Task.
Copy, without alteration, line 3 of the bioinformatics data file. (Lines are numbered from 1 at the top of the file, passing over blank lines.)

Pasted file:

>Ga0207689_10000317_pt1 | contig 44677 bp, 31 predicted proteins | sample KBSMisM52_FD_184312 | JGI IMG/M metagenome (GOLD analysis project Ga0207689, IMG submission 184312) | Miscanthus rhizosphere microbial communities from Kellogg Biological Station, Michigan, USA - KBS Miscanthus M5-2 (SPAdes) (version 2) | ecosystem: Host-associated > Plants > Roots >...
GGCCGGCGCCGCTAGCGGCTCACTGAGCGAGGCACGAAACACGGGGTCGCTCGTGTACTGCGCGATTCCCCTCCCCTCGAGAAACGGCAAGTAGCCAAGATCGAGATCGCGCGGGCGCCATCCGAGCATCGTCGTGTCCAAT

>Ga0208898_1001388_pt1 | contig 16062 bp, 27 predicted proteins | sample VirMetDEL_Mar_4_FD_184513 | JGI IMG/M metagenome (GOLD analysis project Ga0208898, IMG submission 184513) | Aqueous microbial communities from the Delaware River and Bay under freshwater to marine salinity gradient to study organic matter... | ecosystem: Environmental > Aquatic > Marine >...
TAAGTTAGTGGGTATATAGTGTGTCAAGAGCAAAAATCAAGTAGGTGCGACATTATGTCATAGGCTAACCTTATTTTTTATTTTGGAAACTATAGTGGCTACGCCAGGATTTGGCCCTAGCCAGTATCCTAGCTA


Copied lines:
>Ga0208898_1001388_pt1 | contig 16062 bp, 27 predicted proteins | sample VirMetDEL_Mar_4_FD_184513 | JGI IMG/M metagenome (GOLD analysis project Ga0208898, IMG submission 184513) | Aqueous microbial communities from the Delaware River and Bay under freshwater to marine salinity gradient to study organic matter... | ecosystem: Environmental > Aquatic > Marine >...